Thank you for sharing your story. I had almost made up my mind that GCC was not a cult and maybe not even cultic. I decided it was not really a safe church or a church I would recommend but was pretty sure it wasn't right to call it a cult. But your account tells me I need to reevaluate my conclusion.
You are the first person I have heard from who has been to the college or the seminary. It sounds like you had a very bad time at the college there. There is a lot in your posts that I would like to ask you about.
and you are not told how they really believe until you have paid your money and moved onto the campus.
What did you know about MacArthur's teaching before you went to the school? What did you learn once you got there that was not what you expected? Another way of asking that is, what is the "big print" and what is the "fine print"?
When they sent their recruiter to my high school I was told that MacArthur was pastor of a large church in the LA area, but was assured that the college was made up of various Christian denominations and that the school was non-denominational. The only requirement was to be a bible-believing Christian. They said I would be required to attend a church of my choice and would have to minor in Bible, but that the classes would be taught from a non-denominational standpoint with students from different denominations of Christianity. Once I got there this was obviously no the case. I had no idea what "Lordship Salvation," "Nouthetic Counseling" or any of MacArthur's unique doctrine or terminology was. When I got there and first expressed concern about it, I was told at first that MacArthur more than likely believed the same way I did, he just expressed it in a different way. So they really do make the indoctrination process rather slow at first.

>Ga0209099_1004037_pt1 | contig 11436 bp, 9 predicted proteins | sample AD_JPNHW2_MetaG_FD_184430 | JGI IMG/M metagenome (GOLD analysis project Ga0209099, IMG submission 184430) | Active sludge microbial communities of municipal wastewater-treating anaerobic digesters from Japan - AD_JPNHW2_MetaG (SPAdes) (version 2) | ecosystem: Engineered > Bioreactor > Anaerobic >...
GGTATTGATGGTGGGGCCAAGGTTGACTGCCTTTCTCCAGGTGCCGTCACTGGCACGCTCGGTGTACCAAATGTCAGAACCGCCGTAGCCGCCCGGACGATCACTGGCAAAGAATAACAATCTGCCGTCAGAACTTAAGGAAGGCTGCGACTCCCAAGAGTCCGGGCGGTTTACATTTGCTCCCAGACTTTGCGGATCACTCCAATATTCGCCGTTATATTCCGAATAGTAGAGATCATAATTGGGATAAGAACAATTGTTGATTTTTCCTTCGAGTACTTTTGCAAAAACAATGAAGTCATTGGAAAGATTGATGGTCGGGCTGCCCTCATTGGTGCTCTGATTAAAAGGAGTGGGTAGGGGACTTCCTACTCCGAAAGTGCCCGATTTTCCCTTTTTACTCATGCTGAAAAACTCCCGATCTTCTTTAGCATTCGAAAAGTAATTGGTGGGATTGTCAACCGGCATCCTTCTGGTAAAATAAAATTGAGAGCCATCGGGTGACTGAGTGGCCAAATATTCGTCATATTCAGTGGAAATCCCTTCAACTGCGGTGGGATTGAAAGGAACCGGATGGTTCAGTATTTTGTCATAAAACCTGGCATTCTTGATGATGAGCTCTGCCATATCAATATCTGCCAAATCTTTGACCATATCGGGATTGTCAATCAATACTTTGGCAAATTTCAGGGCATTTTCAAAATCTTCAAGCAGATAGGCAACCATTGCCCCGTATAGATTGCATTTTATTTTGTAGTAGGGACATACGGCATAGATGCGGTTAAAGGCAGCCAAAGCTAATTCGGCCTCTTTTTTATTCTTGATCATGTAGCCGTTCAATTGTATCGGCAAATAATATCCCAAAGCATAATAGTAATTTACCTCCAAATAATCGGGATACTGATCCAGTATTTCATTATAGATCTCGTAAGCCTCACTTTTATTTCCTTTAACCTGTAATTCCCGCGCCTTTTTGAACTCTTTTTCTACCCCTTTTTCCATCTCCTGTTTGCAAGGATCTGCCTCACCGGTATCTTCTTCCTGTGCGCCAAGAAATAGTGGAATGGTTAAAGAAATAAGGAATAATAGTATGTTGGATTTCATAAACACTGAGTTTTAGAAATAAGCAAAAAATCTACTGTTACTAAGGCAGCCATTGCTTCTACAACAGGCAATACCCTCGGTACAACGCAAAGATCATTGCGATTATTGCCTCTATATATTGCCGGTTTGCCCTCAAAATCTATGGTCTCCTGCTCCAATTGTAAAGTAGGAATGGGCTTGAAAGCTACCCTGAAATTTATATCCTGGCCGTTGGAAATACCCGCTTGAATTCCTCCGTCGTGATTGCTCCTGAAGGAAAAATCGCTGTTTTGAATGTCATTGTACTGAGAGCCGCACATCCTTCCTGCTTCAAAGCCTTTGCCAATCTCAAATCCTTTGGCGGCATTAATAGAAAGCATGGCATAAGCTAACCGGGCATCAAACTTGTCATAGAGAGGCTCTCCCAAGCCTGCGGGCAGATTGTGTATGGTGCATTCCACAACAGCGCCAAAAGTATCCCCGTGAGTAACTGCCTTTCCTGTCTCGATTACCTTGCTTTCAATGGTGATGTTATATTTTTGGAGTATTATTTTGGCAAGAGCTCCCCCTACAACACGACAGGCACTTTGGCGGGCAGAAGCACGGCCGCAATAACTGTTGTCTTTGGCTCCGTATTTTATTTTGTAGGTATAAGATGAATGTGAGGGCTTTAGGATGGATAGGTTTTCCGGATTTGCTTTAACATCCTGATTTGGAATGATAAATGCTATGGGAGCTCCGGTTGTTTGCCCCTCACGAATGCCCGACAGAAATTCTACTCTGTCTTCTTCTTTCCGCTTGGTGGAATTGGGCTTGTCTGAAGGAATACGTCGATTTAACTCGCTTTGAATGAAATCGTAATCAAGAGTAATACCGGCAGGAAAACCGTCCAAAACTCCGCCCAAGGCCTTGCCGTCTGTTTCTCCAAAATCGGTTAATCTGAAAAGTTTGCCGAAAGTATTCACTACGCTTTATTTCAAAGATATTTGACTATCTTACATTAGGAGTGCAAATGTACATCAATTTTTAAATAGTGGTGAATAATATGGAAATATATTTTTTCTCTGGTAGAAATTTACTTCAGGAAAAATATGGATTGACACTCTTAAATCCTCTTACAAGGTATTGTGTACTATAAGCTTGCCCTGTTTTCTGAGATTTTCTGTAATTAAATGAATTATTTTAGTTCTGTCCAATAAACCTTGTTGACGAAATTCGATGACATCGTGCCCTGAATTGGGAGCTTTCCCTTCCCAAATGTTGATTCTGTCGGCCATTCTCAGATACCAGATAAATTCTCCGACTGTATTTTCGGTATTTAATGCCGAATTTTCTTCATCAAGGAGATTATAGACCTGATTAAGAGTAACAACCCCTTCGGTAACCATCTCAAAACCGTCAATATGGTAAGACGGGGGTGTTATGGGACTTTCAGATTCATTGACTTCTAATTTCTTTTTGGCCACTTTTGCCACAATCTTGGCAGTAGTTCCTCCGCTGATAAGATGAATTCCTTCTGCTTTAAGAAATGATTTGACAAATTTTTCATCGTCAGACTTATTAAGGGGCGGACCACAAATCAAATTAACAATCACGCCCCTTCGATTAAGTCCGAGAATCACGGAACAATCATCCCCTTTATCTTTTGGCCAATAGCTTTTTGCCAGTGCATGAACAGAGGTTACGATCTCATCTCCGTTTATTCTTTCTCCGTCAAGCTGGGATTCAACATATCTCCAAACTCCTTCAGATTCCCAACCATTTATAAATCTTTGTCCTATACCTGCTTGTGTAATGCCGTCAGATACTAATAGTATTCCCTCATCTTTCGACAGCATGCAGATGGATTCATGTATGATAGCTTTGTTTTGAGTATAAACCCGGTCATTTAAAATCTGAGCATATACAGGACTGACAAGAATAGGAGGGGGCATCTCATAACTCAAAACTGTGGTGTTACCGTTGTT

There have been two high profile suicides in the church, one of which occured while I was there when a girl named Angelica took an overdose of heroine in her dormroom.
I knew about the one suicide because there was a law suit over it. I didn't know there was another one. How did they handle this second one?
This was actually much later than the first one. This one actually happened on college property. Angelica Ericson was the daughter of a good friend of MacArthur's who was a retired basketball player for the Lakers, and was a student at the college as well as an active member of Grace. The death dealt quite a blow to the college community and left most of MacArthur's followers scratching their heads wondering if she was saved or not. This prompted MacArthur to call a special chapel session in which he addressed the matter and said he believed she was saved. He spent a lot of time telling about the volunteer work Angelica did (off the top of my head, one thing I remember was that she made baskets for the homeless) and that she had a love for the Lord. He also said that he believed she was saved and went to heaven. Two things at the time bothered me about this: one was that I was told I was going to hell for listening to rock music (not bad rock music, just regular) and this girl used heroine to take her life but in MacArthur's book was still going to heaven. The second thing that bothered me was that I felt she received this attention because it was a high profile member. I wonder if in the first suicide if MacArthur addressed it as much as this one. While I believe that what happened to Angelica was a tragedy, I don't like the hypocrisy of MacArthur altering his theology just because it was a family he was acquainted with.
but to the ones that don't they use very aggressive and hostile tactics to try to pressure you into accepting it.